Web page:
Original Divorcée Ruthe Ponturo Says Til Divorce Do Us Part: The Musical Isn't Just for the Divorced
The new revue speaks to everyone from happily marrieds to high school dumpees, says the producer.
It was less than two months after her producer husband of 35 years walked out that Ruthe Ponturo began working on her all-new revue, Til Divorce Do Us Part: The Musical. The show, which opens at off-Broadway's DR2 Theatre on February 18, is a humorous look at Ponturo's own journey of self-discovery. But Til Divorce is more than just a collection of funny tunes.
"We had so many gals come up to us after the show," said Ponturo, explaining her mission. "People who had been through experiences very much like mine [came up] to say, 'This really helped me.'" She continued, "I think that's what I want everybody to know. You're going to leave the theater smiling and with a positive attitude." Ponturo talked to TheaterMania about how she imagines her ex-husband would react to the musical, as well as about how to embrace the merits of being the dumper (as opposed to dumpee) and how to take responsibility for your own happiness.
How do you structure a show about divorce?
The way we thread the show together is with the fourth character in the show: Dear Dottie, Divorce Columnist Extraordinaire, played by our musical director [composer John Thomas Fischer]. As Dottie, he reads letters from women who have been divorced. For instance, "Dear Dottie, my husband left me for a much younger woman. Is this what you call a cliché? Signed, Cornswoggled in Kentucky." And then he says, "Dear Corny, Your vocabulary is excellent. Too bad your husband isn't." And then one of the gals walks out and sings a song in the style of Loretta Lynn. There's another one called "Spurned in Stuttgart," and that's a very Marlene Dietrich number. There's a doo-wop number. [And] the Divorce Dirge, which is set to Chopin's funeral march. It's a self-awakening.
How creatively involved are you?
Well, I was the original divorcée. I wrote the lyrics after my husband left me. We had been married, very happily, I will say, for 34 years, so it was rather shocking. You know, like Whaaaaaa? You're leaving!? Oh, OK! And I just started to hear these lyrics in my head, and you know, thought, Huh, I should write this down. At the time, I was very friendly with John Thomas Fischer, who wrote the music. So we started banging out songs. And I'm also choreographing it, so [I do] the lyrics and the choreography.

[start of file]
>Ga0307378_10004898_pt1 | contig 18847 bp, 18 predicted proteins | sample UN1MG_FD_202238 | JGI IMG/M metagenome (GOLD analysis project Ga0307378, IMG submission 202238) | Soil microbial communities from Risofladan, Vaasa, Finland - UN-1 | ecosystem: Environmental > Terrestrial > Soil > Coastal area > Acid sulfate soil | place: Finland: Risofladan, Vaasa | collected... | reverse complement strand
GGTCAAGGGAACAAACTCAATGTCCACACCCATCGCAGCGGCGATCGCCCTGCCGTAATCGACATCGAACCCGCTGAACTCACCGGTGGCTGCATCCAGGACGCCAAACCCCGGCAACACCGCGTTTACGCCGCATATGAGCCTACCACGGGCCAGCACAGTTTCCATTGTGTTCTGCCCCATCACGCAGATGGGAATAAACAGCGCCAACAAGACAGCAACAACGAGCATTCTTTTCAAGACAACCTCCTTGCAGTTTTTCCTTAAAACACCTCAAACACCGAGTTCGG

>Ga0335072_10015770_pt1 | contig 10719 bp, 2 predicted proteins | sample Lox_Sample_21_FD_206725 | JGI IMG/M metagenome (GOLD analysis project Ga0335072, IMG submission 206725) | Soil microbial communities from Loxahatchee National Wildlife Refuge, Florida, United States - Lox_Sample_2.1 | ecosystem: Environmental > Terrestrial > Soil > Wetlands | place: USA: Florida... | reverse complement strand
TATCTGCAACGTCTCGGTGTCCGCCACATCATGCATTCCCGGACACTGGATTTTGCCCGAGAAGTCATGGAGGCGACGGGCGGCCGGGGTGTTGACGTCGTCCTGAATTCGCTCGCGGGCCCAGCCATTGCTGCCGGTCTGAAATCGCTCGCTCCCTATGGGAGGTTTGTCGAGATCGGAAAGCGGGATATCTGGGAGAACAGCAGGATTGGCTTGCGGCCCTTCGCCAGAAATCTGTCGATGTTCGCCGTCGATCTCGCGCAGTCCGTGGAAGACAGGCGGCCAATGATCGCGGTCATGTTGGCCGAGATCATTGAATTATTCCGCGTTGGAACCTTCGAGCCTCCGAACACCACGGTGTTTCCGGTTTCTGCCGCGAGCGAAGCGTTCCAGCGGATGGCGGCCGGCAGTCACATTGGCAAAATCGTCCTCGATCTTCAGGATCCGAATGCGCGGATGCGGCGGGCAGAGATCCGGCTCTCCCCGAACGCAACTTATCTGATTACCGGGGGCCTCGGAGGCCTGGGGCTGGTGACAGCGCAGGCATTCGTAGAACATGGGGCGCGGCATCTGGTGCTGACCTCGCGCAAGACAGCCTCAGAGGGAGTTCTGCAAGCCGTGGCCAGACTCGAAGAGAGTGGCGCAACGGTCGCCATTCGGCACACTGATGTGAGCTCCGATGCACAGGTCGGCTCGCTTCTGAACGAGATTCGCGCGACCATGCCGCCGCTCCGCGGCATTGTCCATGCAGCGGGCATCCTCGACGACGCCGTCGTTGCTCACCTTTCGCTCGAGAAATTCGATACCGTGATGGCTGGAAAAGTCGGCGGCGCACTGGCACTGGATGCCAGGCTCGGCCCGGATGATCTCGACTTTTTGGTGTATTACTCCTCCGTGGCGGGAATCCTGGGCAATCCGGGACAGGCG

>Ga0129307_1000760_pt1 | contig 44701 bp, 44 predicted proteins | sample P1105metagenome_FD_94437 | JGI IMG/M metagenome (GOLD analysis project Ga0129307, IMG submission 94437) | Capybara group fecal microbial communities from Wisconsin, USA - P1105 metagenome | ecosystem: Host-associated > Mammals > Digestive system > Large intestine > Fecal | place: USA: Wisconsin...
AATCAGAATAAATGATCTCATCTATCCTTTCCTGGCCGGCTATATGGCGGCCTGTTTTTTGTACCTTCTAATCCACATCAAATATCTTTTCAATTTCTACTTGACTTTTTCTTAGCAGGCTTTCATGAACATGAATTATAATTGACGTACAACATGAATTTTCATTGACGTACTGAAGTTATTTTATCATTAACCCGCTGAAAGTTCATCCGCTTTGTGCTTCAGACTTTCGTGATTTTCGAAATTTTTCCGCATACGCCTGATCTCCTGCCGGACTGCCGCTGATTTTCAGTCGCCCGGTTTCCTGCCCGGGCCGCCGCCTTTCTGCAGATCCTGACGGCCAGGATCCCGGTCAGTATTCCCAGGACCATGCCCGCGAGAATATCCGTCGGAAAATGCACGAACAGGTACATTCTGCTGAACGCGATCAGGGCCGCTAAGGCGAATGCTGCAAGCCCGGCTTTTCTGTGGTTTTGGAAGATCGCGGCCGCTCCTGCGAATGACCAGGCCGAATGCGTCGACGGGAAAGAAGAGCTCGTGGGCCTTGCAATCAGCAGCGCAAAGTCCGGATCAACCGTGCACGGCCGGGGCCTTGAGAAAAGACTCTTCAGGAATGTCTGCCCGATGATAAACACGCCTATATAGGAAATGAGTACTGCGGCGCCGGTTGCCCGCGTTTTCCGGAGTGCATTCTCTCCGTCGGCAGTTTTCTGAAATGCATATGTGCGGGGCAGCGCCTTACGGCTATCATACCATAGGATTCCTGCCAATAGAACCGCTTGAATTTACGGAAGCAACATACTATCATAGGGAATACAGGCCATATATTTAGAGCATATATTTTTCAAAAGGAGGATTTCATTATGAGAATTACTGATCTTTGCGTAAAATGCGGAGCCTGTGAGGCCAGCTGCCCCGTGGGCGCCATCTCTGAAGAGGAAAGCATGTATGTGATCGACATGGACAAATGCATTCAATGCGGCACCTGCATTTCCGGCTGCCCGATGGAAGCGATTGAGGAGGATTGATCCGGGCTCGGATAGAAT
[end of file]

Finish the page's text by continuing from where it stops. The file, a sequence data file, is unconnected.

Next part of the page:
At what point did you realize your idea was a show you wanted to produce on a large scale?
When we did it at The Triad, even young gals came afterward, and they said, "You know, you don't have to be married [to relate to this]." Even if you're in high school and get dumped by your boyfriend, nobody wants to be the dumpee. But it's just been a great experience [and] it's a lot of fun because all the people involved in this show are great people who are so positive.
Have you encountered any backlash?
Well, I have had no contact with my ex-husband. The last time I saw him or set eyes on him was September of 2011. He's never said anything to me about the show. I'm assuming he probably rolls his eyes and goes, "What?"
How has the play been helping you emotionally?
He left in March of 2011, so it hasn't been that long. And right away, I mean by April, we were starting to work on songs. [John and I] would sit at the piano here...and we would bang out these songs, like, Well, what kind of tune? What kind of style should this one be? And we would be laughing the whole time. How can you feel really bad when you're laughing so much? If you're surrounded by positive experience, it's really a lot easier to get over. I always thought that, I just would not let [my ex] defeat me. I think that's the bottom-line message of the whole show. You've got to stand up for yourself and ultimately, your happiness is in your hands.
What are your hopes for the future for this play?
I would love for our show to become like Menopause the Musical or Love, Loss and What I Wore, in that it would be done in a lot of smaller venues around the country and all kinds of people can see it. Because unfortunately, the reality is even if you're not divorced, everybody knows somebody who is. And you don't have to be divorced. I always say, "I'm not an alcoholic and I go see Tennessee Williams plays."